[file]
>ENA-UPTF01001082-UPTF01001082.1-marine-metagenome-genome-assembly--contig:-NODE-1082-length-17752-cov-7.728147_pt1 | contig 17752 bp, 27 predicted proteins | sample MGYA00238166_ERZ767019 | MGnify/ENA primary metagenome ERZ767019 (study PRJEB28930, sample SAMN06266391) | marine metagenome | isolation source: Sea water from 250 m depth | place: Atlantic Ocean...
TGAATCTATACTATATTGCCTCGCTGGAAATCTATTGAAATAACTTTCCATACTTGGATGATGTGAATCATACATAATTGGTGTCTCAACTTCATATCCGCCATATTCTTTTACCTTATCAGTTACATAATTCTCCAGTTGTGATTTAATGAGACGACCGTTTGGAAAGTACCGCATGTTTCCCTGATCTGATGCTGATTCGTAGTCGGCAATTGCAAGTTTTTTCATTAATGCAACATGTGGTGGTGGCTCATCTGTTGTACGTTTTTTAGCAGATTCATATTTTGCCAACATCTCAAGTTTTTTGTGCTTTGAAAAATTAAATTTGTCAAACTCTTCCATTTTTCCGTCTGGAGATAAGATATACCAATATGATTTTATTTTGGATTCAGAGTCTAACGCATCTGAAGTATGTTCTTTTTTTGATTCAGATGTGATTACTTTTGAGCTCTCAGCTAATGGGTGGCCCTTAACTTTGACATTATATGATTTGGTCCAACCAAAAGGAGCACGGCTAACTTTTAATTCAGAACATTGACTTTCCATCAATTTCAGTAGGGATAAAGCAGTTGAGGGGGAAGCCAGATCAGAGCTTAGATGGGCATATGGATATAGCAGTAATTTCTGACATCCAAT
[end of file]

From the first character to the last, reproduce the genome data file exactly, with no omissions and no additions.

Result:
>ENA-UPTF01001082-UPTF01001082.1-marine-metagenome-genome-assembly--contig:-NODE-1082-length-17752-cov-7.728147_pt1 | contig 17752 bp, 27 predicted proteins | sample MGYA00238166_ERZ767019 | MGnify/ENA primary metagenome ERZ767019 (study PRJEB28930, sample SAMN06266391) | marine metagenome | isolation source: Sea water from 250 m depth | place: Atlantic Ocean...
TGAATCTATACTATATTGCCTCGCTGGAAATCTATTGAAATAACTTTCCATACTTGGATGATGTGAATCATACATAATTGGTGTCTCAACTTCATATCCGCCATATTCTTTTACCTTATCAGTTACATAATTCTCCAGTTGTGATTTAATGAGACGACCGTTTGGAAAGTACCGCATGTTTCCCTGATCTGATGCTGATTCGTAGTCGGCAATTGCAAGTTTTTTCATTAATGCAACATGTGGTGGTGGCTCATCTGTTGTACGTTTTTTAGCAGATTCATATTTTGCCAACATCTCAAGTTTTTTGTGCTTTGAAAAATTAAATTTGTCAAACTCTTCCATTTTTCCGTCTGGAGATAAGATATACCAATATGATTTTATTTTGGATTCAGAGTCTAACGCATCTGAAGTATGTTCTTTTTTTGATTCAGATGTGATTACTTTTGAGCTCTCAGCTAATGGGTGGCCCTTAACTTTGACATTATATGATTTGGTCCAACCAAAAGGAGCACGGCTAACTTTTAATTCAGAACATTGACTTTCCATCAATTTCAGTAGGGATAAAGCAGTTGAGGGGGAAGCCAGATCAGAGCTTAGATGGGCATATGGATATAGCAGTAATTTCTGACATCCAAT